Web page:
Christmas Carols, Ancient And Modern

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lightning on Candlemas-day 1444, which rooted up a standard of tree at the Leadenhall, in Cornhill, nailed full of holme and ivie for disport of Christmas to the people, which accident was by some attributed to the malignant spirit. Tusser, in the following century writes, " Get iuye and hull, woman decke vp thyne house."
The churchwardens accounts of various parishes, during the 15th and following centuries, contain entries of payments for evergreens at this season, of which many extracts are given by Ellis, in his notes to Brand's " Popular Antiquities," and in Nichols's " Illustrations of Manners and Expences," as from the accounts of St. Mary Hill, London, for 1487: "For holme and yve anenst Crist. Id." and again in the accounts of St. Martin Outwich, London :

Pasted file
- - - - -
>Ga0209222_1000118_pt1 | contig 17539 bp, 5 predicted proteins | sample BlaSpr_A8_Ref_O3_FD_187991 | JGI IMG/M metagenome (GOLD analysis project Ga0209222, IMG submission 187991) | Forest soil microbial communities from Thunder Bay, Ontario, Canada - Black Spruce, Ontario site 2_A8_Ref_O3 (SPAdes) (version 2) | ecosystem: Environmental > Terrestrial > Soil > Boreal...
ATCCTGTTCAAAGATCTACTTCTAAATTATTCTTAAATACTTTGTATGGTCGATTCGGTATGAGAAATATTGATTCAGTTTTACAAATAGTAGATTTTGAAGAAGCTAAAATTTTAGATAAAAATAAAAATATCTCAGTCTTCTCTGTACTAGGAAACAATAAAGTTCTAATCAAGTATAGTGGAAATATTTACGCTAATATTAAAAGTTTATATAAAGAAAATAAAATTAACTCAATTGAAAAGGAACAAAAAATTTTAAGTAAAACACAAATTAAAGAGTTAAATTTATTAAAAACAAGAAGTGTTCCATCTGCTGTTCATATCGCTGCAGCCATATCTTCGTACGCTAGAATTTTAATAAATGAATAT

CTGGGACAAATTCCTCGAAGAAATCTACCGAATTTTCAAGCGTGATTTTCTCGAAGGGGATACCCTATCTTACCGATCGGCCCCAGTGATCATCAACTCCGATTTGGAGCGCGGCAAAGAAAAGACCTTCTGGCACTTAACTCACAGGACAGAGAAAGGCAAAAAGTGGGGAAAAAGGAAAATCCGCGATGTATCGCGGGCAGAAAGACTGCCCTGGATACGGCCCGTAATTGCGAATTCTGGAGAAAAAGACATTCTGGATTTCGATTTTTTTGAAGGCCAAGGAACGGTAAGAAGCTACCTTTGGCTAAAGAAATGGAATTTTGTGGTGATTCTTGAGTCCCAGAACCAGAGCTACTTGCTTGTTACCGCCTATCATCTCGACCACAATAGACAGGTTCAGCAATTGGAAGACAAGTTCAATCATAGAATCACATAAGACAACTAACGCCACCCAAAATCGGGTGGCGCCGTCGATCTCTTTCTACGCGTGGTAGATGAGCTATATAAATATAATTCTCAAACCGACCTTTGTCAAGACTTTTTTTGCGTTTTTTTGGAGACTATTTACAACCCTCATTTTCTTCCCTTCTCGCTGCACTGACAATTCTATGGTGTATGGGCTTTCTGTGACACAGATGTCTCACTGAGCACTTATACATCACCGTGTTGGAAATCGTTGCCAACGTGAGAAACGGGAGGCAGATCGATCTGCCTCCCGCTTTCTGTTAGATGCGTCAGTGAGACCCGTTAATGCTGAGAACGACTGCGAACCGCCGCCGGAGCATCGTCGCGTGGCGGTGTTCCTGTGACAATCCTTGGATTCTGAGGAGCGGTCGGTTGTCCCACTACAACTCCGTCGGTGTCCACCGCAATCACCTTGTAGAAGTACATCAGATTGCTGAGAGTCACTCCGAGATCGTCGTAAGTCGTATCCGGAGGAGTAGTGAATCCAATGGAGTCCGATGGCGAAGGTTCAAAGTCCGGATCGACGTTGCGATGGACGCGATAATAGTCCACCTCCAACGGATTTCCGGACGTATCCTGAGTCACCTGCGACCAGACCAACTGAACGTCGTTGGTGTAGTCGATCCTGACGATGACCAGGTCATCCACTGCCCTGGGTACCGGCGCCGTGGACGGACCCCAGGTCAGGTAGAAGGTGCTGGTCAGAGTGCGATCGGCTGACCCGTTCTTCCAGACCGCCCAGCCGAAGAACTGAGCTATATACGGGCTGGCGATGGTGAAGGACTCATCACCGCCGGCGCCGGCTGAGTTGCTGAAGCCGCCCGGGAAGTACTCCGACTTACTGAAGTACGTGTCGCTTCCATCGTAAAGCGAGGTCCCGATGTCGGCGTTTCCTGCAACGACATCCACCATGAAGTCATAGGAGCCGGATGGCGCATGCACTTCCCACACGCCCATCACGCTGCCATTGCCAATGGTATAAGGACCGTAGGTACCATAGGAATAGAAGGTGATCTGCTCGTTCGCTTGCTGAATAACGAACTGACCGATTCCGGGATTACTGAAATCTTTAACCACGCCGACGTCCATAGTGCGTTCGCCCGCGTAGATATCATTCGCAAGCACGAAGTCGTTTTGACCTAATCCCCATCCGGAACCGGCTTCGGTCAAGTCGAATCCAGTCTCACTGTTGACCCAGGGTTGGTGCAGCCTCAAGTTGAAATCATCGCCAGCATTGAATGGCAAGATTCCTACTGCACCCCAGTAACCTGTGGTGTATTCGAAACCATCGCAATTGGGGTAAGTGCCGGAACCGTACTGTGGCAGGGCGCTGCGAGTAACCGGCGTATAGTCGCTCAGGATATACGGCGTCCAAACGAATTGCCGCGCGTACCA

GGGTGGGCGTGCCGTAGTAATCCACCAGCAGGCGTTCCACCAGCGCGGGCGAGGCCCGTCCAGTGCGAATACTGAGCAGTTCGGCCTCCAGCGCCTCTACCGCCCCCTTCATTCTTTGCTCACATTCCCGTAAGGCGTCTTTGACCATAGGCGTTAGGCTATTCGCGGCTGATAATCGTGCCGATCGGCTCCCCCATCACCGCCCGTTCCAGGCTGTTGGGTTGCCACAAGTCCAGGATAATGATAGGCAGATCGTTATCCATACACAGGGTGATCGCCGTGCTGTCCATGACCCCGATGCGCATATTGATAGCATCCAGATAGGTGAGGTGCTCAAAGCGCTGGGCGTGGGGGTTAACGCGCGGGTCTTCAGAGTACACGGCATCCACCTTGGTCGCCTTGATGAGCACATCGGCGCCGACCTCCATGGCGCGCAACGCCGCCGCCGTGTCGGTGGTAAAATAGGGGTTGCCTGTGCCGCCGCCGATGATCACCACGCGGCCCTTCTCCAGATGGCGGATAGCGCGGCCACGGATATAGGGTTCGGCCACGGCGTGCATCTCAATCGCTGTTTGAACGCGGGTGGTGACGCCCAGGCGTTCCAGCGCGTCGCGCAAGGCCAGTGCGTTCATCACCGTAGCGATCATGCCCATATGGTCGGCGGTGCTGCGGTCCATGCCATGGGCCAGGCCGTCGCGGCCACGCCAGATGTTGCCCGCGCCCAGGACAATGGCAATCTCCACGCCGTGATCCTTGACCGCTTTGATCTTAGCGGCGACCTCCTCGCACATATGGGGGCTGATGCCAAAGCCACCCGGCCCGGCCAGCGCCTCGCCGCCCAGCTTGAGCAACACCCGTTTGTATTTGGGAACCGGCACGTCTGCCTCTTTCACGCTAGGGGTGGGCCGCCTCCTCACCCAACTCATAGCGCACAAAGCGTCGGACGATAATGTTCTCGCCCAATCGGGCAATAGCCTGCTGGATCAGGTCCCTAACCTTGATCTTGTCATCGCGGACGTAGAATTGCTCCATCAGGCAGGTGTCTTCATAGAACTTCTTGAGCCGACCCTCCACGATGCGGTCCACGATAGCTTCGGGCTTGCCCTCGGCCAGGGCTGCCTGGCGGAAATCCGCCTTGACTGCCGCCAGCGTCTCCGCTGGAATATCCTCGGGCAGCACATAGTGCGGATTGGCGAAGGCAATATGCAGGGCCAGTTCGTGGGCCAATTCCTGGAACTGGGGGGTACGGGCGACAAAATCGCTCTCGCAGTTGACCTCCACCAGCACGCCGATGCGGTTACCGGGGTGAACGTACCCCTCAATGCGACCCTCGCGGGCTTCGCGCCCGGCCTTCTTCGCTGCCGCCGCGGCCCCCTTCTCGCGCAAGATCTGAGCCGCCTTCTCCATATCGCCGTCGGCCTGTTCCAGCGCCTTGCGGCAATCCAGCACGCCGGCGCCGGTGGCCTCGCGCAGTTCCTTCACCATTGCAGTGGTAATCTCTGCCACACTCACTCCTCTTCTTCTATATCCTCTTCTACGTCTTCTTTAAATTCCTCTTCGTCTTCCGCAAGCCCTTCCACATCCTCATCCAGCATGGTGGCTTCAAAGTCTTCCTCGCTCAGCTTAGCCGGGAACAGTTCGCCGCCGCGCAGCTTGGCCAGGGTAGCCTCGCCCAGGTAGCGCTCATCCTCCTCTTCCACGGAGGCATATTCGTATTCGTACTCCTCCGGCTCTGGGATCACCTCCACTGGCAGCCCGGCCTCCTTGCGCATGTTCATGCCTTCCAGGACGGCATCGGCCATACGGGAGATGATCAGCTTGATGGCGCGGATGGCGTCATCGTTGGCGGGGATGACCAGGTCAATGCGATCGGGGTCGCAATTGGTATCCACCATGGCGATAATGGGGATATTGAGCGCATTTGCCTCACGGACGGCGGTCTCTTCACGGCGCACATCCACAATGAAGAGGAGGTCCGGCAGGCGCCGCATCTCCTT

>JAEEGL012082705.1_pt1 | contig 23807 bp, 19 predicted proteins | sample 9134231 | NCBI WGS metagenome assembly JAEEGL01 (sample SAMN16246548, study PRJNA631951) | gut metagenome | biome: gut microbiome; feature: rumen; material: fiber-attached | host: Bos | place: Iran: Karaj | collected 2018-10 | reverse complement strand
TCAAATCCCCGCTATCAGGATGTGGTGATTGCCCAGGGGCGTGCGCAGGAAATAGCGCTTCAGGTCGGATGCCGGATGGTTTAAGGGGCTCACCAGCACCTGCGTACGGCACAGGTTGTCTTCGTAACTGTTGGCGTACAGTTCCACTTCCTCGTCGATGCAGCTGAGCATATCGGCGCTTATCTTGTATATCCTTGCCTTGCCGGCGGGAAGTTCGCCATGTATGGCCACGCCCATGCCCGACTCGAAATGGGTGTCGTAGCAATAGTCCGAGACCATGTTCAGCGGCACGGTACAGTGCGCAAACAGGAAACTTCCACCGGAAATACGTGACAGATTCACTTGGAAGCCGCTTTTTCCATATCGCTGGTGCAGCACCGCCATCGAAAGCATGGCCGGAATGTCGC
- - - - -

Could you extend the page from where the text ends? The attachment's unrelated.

" 1524. Itm for holy and ivy at Chrystmas, ijrf. ob. " 1525. Payd for holy and ivye at Crystmas, ij</." During the civil wars, prior to the establishment of the Commonwealth, the practice was not abo­lished, and in 1647 the churchwardens of St. Mar­garet's Westminster " paid for rosemarie and baies that was stuck about the church at Christmas, Lv. 6c?." but were brought before the House of Commons in consequence. Even in the Common­wealth, when the Puritans had the ascendancy, it was preserved. Coles, in his " Art of Simpling," 1656, says, "In some places setting up of holly, ivy, rosemary, bayes, yew, &c. in churches at Christmass, is still in use. And thus Poor Robin's Almanack, in 1695, sings:
With holly and ivy,
So green and so gay, We deck up our houses
As fresh as the day;

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E-Book - An Annotated Compendium of Old Time American Songs by James Alverson III